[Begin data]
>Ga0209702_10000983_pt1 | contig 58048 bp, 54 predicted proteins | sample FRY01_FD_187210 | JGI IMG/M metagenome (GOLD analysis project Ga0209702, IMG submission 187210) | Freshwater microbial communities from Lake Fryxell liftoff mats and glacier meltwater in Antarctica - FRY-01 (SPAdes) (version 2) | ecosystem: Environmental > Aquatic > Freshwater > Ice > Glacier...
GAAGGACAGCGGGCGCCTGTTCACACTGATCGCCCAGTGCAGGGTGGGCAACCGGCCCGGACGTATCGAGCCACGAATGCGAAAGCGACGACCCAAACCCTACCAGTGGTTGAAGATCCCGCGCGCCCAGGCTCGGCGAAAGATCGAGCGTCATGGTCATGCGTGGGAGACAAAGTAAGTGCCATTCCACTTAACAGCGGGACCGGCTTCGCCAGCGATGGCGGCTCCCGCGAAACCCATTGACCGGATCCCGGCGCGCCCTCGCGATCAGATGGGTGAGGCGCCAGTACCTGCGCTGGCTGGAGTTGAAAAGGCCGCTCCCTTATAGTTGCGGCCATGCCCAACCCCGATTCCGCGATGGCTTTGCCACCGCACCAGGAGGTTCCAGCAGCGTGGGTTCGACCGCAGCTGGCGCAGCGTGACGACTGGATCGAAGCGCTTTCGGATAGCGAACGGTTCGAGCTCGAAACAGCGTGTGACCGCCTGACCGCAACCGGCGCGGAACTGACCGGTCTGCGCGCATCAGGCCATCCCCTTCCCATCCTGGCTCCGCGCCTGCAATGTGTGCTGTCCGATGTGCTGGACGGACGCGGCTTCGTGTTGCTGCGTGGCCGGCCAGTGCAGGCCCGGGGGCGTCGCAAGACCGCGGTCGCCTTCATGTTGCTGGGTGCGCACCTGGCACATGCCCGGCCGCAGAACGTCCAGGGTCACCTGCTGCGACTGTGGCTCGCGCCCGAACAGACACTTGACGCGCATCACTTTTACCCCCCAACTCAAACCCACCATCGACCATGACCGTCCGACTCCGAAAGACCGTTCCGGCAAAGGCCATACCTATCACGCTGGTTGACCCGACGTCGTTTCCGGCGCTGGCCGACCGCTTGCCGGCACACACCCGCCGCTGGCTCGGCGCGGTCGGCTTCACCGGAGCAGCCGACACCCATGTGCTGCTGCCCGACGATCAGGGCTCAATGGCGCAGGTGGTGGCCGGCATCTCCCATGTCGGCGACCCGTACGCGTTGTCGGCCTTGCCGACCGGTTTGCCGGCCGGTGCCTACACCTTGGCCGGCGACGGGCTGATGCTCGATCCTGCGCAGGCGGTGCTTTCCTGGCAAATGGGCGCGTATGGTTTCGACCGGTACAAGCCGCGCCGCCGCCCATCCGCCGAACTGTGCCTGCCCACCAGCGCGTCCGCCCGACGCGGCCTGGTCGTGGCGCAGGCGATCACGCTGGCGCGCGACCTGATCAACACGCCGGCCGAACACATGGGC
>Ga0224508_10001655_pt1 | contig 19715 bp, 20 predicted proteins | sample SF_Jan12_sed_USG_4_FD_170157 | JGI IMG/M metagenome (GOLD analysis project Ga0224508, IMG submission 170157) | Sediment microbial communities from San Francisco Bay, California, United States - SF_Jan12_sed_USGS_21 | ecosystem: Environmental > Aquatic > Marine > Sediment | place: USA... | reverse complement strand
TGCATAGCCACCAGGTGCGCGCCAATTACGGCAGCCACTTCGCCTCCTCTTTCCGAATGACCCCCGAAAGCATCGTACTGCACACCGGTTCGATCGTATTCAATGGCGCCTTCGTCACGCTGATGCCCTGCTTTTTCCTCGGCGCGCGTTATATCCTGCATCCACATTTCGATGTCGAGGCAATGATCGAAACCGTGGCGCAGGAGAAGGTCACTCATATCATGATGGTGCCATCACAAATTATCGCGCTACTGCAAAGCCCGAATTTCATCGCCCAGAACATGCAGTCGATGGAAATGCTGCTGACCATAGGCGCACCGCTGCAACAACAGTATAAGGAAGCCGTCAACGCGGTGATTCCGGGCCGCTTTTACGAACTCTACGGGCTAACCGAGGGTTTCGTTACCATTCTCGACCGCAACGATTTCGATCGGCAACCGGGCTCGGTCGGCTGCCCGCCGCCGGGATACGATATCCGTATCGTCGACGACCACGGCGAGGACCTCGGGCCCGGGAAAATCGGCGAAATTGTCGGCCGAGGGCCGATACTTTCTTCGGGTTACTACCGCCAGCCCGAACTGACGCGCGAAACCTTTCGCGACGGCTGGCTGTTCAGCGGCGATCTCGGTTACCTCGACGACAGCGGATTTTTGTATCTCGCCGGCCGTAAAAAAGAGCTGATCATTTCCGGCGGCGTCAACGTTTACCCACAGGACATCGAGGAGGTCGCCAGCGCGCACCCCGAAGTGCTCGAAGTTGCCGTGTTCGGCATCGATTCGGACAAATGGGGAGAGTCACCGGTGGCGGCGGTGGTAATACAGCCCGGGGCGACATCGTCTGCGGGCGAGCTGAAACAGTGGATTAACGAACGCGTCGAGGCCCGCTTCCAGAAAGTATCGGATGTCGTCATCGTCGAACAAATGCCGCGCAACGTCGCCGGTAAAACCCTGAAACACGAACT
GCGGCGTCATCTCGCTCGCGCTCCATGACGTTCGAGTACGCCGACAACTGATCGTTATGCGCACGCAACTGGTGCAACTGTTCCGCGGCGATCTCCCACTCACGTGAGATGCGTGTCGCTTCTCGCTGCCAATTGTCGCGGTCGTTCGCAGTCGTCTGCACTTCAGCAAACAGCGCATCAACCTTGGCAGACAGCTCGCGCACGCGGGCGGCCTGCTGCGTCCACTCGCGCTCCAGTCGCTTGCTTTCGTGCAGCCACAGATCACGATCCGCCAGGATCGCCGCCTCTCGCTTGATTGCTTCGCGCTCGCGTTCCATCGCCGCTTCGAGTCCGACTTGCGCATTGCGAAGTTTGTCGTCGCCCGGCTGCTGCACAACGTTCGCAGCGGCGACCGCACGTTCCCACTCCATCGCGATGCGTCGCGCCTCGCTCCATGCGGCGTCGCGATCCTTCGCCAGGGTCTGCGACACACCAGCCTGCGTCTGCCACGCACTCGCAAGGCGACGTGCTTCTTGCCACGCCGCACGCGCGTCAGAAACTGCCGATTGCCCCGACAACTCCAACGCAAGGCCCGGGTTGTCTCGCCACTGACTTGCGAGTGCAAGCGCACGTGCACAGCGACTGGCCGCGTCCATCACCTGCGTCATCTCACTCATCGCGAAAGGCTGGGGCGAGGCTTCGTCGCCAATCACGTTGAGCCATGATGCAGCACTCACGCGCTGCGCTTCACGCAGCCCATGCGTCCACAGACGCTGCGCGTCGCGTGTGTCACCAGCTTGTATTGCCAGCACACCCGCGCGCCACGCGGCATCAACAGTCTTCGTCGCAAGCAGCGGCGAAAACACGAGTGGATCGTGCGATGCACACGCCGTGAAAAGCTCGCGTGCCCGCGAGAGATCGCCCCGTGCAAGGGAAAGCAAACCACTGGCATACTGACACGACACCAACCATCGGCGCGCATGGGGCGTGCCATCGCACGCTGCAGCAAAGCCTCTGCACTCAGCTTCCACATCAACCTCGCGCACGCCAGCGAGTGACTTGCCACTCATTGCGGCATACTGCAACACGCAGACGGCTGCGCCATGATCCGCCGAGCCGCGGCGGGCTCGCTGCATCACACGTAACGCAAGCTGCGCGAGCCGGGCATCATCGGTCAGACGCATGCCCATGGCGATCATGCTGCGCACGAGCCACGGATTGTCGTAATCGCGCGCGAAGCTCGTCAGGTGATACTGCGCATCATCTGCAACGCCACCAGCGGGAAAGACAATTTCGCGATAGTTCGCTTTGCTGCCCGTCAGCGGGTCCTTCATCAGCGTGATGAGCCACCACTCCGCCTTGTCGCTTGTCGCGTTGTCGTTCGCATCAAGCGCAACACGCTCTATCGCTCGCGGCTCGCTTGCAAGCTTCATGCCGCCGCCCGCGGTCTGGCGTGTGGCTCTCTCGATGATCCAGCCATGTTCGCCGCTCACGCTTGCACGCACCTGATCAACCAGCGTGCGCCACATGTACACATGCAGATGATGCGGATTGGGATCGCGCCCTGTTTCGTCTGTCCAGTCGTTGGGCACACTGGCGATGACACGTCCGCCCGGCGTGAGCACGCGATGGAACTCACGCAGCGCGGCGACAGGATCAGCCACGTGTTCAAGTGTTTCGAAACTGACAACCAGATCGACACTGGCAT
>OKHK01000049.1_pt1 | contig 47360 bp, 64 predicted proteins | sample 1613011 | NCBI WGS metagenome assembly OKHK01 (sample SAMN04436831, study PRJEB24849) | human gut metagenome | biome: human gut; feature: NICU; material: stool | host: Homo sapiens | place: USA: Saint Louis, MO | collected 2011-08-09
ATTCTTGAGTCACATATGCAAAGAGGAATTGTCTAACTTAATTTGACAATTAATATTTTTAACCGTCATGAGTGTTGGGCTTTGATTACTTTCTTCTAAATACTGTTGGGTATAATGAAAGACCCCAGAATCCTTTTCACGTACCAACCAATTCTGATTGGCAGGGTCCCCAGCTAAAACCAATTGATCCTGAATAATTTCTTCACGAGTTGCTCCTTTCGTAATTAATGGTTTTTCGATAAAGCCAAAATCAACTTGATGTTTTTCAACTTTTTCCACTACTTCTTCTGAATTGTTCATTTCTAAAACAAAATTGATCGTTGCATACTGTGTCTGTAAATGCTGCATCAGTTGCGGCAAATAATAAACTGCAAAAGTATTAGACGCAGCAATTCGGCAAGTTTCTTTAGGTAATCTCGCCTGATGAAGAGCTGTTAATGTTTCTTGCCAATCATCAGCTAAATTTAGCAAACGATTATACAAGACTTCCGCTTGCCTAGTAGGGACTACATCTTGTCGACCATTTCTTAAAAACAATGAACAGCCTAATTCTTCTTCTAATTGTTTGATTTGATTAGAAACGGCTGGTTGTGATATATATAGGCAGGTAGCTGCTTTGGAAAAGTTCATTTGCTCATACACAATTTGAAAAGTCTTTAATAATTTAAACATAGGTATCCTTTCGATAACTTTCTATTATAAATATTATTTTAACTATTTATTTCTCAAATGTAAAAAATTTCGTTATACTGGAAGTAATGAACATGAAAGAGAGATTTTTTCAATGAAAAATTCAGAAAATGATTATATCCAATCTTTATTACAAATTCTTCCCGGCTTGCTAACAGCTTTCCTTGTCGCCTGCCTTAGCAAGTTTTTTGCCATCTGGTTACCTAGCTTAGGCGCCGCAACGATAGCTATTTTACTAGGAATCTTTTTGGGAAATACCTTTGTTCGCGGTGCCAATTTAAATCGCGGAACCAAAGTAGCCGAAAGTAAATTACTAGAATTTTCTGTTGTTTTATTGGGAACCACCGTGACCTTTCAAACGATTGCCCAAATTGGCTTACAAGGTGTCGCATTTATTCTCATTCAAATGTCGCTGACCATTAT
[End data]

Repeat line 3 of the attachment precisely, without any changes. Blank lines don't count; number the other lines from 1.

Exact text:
>Ga0224508_10001655_pt1 | contig 19715 bp, 20 predicted proteins | sample SF_Jan12_sed_USG_4_FD_170157 | JGI IMG/M metagenome (GOLD analysis project Ga0224508, IMG submission 170157) | Sediment microbial communities from San Francisco Bay, California, United States - SF_Jan12_sed_USGS_21 | ecosystem: Environmental > Aquatic > Marine > Sediment | place: USA... | reverse complement strand